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California bank goes after China

United Commercial's deal to buy a Shanghai institution would form a "one-stop shop."

March 28, 2007|Evelyn Iritani | Times Staff Writer

United Commercial Bank plans to make history by purchasing a Shanghai financial institution and becoming the first Chinese American community bank to offer a wide range of services in China.

With Business Development Bank Ltd., which United Commercial said Tuesday that it had agreed to buy for $205 million, the San Francisco-based bank could offer its customers a one-stop shop in the U.S. and China.

Analysts said the purchase, which must be approved by regulators in both countries, would put pressure on United Commercial's chief competitors, East West Bancorp Inc. and Cathay General Bancorp, to step up their activities in China.

East West and Cathay have been more focused on expansion in California and in cities elsewhere in the U.S. with large Chinese American communities.

"This definitely gives them [United Commercial] a competitive advantage in trade finance," said Lana Chan, a banking analyst at BMO Capital Markets in New York.

United Commercial is owned by UCBH Holdings Inc., whose shares rose 9 cents to $18.68.

The opening of China's financial sector, a condition of the country's entry into the World Trade Organization, has sparked fierce competition even though operating a bank in China carries notable risks, such as an uncertain regulatory climate, a lack of transparency and volatile real estate and stock markets.

Acquiring the Shanghai bank would allow United Commercial to expand into China much more quickly than if it tried to establish an operation from scratch, said Jonathan Downing, executive vice president of UCBH.

Downing said Business Development Bank, the first wholly foreign-owned bank in China, had a strong management team and a solid loan portfolio with good credit quality.

The Shanghai bank, which would become a unit of United Commercial, operates a branch in the city of Shantou and a representative office in Beijing. United Commercial operates 66 U.S. locations, mostly in California, plus a branch in Hong Kong and representative offices in Shanghai and Shenzhen, China, and in Taipei, Taiwan.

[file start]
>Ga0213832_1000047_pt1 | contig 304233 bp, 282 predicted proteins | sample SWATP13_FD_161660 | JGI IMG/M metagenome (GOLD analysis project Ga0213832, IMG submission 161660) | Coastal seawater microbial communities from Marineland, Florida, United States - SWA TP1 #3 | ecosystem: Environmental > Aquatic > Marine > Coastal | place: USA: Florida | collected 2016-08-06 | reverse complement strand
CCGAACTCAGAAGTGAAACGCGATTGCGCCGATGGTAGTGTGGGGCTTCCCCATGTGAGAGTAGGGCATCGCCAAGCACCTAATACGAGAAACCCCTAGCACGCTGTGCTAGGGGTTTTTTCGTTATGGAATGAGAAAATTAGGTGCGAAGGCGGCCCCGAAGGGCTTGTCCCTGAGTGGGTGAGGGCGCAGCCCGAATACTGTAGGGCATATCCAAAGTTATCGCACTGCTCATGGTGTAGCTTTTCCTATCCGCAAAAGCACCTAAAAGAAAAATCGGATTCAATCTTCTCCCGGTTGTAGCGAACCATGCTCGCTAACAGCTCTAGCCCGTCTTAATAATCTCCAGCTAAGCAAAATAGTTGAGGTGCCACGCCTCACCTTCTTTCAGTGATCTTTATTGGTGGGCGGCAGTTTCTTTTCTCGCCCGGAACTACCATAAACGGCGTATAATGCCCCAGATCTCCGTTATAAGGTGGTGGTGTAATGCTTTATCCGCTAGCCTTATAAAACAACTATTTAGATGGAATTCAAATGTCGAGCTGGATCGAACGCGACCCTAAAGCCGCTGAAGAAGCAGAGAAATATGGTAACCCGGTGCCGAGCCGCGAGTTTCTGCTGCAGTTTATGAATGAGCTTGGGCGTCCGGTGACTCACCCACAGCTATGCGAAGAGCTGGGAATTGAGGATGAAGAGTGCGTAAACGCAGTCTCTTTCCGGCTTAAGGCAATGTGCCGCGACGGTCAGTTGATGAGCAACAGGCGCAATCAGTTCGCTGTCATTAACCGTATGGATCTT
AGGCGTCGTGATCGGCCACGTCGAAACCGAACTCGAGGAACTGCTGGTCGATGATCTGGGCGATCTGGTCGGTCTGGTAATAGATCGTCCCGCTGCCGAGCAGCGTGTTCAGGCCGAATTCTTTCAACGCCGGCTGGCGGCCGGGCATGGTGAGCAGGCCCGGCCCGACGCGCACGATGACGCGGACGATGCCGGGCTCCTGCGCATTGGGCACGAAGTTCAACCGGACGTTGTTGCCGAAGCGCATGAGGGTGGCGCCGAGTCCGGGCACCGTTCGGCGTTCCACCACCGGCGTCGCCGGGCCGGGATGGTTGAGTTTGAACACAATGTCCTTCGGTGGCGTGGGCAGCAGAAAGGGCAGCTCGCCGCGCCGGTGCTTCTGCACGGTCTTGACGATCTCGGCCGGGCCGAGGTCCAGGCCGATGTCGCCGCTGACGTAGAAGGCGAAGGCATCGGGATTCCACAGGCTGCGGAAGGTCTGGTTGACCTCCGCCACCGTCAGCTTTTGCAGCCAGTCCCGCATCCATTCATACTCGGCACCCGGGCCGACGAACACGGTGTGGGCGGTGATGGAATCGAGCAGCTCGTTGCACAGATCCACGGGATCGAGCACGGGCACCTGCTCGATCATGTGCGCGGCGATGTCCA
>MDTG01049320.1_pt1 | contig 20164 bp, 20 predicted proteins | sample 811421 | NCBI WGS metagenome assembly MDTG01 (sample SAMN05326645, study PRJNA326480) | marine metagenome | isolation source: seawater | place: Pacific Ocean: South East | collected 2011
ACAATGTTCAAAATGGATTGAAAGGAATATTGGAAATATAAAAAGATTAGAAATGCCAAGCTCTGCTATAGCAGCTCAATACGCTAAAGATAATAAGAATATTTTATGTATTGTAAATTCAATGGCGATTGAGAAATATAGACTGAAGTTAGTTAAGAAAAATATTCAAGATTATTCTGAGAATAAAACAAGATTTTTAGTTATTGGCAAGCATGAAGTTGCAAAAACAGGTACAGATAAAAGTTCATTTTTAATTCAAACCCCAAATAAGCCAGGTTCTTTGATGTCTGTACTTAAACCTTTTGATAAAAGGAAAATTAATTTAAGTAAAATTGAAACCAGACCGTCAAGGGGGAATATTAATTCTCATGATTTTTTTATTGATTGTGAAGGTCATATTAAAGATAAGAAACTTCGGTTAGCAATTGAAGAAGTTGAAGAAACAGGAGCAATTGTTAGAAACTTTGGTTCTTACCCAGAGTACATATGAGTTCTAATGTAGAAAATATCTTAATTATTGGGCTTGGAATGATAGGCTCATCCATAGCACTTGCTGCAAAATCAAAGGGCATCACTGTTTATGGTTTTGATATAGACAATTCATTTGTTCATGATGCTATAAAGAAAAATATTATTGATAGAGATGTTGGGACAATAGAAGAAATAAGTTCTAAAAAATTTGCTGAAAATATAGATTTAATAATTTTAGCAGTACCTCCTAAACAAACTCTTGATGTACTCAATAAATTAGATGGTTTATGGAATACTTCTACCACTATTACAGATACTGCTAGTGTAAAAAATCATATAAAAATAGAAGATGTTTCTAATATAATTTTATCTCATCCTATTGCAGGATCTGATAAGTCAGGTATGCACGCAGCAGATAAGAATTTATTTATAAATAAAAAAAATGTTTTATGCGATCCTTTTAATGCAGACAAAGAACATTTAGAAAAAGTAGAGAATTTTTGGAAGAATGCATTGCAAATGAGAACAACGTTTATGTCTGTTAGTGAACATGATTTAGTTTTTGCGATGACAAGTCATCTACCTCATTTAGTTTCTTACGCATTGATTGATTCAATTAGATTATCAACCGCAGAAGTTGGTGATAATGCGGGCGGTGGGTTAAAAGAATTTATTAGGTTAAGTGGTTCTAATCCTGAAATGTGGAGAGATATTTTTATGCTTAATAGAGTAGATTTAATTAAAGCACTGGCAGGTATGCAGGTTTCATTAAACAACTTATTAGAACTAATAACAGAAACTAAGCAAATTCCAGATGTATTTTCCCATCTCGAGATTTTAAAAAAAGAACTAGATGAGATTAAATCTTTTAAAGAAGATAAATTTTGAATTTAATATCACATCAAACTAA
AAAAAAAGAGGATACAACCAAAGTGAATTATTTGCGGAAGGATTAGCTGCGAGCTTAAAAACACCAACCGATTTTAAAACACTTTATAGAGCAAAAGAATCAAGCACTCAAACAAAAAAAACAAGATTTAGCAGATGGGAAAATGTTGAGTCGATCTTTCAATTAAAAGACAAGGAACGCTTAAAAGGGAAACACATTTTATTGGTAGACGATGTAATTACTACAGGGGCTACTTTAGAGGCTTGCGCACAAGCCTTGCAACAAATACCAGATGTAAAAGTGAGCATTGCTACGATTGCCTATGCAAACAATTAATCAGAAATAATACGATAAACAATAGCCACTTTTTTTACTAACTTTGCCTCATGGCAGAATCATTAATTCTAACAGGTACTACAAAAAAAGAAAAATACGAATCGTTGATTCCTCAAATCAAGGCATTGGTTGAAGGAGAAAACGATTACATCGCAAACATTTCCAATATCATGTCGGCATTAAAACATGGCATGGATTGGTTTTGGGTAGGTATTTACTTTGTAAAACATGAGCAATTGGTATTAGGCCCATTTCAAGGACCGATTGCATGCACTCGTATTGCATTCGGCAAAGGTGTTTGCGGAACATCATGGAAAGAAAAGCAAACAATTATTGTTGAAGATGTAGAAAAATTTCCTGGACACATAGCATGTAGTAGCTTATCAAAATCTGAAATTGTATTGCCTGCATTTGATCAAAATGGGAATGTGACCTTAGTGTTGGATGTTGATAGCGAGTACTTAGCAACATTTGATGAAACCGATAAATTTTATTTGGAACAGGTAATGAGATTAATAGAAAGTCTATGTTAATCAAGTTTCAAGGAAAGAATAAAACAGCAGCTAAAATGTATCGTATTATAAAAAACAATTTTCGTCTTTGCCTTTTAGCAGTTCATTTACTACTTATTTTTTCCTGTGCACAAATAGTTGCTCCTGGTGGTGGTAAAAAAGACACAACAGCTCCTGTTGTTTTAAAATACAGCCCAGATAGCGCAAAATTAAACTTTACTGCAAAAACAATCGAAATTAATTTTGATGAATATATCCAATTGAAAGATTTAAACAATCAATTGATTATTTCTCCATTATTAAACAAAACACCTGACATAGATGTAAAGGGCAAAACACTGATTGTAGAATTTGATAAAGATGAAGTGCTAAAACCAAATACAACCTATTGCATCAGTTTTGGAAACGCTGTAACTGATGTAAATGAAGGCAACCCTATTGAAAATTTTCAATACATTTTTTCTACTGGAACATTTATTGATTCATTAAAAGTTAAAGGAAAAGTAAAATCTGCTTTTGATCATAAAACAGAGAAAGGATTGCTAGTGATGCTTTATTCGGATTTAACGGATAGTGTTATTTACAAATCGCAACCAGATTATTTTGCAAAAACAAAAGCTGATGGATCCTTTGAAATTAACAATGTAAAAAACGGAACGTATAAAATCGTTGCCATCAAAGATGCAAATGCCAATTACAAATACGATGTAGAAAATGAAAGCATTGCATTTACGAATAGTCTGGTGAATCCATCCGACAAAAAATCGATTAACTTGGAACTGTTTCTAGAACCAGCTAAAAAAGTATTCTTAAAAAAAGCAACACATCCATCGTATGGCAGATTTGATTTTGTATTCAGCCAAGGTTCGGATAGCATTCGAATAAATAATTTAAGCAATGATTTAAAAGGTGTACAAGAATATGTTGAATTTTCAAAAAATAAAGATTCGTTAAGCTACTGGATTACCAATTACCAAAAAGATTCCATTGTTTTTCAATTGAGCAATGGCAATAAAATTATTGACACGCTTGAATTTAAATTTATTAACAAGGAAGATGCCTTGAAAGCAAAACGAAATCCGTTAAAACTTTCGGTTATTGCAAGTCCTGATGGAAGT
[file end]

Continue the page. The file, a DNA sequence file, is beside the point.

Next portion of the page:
The Shanghai bank is currently allowed to lend to only foreign-invested companies or individuals, but Downing said United Commercial would apply for permission to expand that service to locals.

"We will be the only [U.S.] community bank with this capability," he said.

United Commercial was founded in 1974 as United Federal Savings & Loan Assn. to serve San Francisco's Chinese community. It now has $10.35 billion in assets, and has been laying the groundwork for several years to support its expansion into the U.S.-China trade arena.

That has involved the purchase of banks in Seattle, Houston and New York, which have major ports and large Chinese American communities.

United Commercial agreed to pay a premium for the Shanghai institution, which has $217 million in assets and a loan portfolio of $188 million. James Abbott, a research analyst at Friedman Billings Ramsey, predicted that the bank would get a "very positive return on investment."

"For the small-business importer in the Los Angeles basin this would streamline the process," he said. "This is a one-stop shop."

The bank's move puts pressure on its competitors for business in Southern California's Chinese community, said Joe Morford, an analyst at RBC Capital Markets who follows Asian American banks.

East-West Bancorp has "leveraged its position" as the state's second-largest independent bank to go after mainstream businesses in Southern California, Morford said. Los Angeles-based Cathay General, No. 3 in the market, has been acquiring banks in key Chinese American communities nationwide.

Morford said all three were doing well, but he said the Shanghai deal would "be an advantage [for United Commercial] in building its business longer term. They can really handle both sides of the transaction."

East West and Cathay General also have China in their sights but haven't been as aggressive in their expansion overseas. East West has a branch in Hong Kong and a representative office in Beijing. A deal by Cathay General to purchase a 20% share of Shanghai-based First Sino Bank for $52.2 million fell through last year after the companies were unable to get Chinese government approval.

Executives from Pasadena-based East West couldn't be reached Tuesday for comment.

Heng Chen, Cathay's executive vice president, said he didn't want to comment on the problems with the First Sino deal or speculate about his firm's plans for China. But he said the bank expected to get final government approval to convert its Hong Kong office to a full branch within the next few months. He said Cathay had representative offices in Shanghai and Taipei.

"We're concentrating on Hong Kong first," he said.

Although China's economy is fast-growing, it isn't easy to make money in the banking sector because the government maintains tight control over lending, said Nicholas Lardy, an expert on China at the Peter G. Peterson Institute for International Economics in Washington. He said restrictions on interest rates, for example, made it hard for foreign banks to offer customers competitive loan rates.

"Most people believe it's going to be very hard to make much money," he said. "In a sense, China's overbanked, particularly in the current environment where the interest rate structure is highly regulated."

evelyn.iritani@latimes.com

Times staff writer E. Scott Reckard contributed to this report.

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